Not much of a punishment is it, really? A few months in jail and the prospect of getting your old job back following an environmental disaster that affected tens of thousands of people.
But that was the end result for Rena captain Mauro Balomaga and navigation officer Leonil Relon, who served half of their seven-month jail sentences on a range of charges, including perverting the course of justice.
They walked free from Waikeria Prison on Tuesday and were deported home to Manila. They were no doubt comforted by the fact that their employer, the Daina Shipping Company, had held their jobs open.
Their release, which came exactly 11 months after the the Rena struck the Astrolabe Reef, was automatic under the Parole Act because they were sentenced to less than two years' jail.
The Daina Shipping company acknowledges community concern about their jobs being kept open and says no decision has been made on the men's future employment.
Any decision would be subject to further discussions, it says.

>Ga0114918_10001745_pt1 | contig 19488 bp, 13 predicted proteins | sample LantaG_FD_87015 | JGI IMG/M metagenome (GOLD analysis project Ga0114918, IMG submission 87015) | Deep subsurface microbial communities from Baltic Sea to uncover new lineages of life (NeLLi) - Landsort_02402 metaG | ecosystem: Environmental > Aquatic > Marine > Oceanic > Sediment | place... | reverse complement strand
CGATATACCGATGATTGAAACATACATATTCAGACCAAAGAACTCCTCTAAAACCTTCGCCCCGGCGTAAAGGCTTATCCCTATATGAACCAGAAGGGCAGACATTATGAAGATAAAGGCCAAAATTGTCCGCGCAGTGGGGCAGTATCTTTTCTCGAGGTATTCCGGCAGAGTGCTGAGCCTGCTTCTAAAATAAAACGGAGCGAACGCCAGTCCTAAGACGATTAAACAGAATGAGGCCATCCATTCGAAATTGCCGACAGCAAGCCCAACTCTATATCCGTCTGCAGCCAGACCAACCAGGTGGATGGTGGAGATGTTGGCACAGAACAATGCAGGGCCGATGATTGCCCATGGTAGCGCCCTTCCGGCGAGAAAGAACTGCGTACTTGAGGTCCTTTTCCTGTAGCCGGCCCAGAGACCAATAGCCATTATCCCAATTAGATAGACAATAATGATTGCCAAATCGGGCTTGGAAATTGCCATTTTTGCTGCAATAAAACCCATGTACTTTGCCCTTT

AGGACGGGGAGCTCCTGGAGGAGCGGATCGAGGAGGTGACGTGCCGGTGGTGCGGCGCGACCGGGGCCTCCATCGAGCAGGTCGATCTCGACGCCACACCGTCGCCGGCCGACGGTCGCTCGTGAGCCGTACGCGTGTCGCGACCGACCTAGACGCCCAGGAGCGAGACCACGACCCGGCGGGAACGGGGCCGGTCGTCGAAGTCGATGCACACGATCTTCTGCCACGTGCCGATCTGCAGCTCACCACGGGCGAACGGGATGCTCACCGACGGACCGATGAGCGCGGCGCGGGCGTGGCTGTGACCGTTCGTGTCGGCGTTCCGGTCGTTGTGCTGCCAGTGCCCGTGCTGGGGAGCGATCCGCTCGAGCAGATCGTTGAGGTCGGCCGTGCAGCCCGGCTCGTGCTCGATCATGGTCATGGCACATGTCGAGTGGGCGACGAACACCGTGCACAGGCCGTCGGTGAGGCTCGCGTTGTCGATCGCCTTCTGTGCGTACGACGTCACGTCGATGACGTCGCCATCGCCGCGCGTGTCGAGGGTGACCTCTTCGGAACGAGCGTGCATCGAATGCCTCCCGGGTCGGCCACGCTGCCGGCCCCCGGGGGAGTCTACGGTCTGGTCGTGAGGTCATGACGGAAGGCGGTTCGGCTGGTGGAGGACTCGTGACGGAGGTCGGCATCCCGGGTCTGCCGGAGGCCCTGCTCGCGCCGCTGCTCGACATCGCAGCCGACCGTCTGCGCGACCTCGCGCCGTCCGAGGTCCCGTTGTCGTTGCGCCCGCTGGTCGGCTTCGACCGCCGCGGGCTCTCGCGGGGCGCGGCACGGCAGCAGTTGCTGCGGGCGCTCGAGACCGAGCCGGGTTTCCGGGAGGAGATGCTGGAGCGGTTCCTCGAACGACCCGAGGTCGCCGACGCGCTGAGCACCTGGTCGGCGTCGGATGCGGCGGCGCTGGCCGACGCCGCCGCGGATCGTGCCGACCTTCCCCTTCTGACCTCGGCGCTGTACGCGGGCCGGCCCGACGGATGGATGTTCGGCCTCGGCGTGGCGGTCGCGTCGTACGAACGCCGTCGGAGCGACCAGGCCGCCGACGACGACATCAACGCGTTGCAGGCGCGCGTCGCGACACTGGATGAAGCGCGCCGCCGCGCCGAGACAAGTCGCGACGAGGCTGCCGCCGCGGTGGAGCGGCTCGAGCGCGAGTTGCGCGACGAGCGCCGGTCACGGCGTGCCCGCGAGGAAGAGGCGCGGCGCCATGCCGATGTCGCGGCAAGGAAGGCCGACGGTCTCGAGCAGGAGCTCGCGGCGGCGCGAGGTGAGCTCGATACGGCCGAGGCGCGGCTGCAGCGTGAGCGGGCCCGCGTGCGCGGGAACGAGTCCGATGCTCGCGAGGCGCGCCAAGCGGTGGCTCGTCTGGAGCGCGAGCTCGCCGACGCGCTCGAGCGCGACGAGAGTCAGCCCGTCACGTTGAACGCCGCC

While many in the Bay may question the length of the prison term, the most concerning aspect of this case, in my view, is the possibility that these two men could get their old jobs back, given the damage caused and the huge cost to taxpayers and ratepayers.
The clean-up has cost more than $38.9 million already and it's estimated that the bill could rise to $50 million as the salvage operation continues on the vessel which still contains oil, cargo and debris that remain a risk to the environment.
Balomaga and Relon pleaded guilty to charges under the Resource Management Act, such as being the master of a ship from which harmful substances or contaminants were discharged into the coastal marine area, wilfully attempting to pervert the course of justice, and altering ship documents.
In light of these admissions, Tauranga Mayor Stuart Crosby rightly suggests that the pair should never be put in charge of a marine vessel again.
Let's hope the shipping company comes to the same conclusion.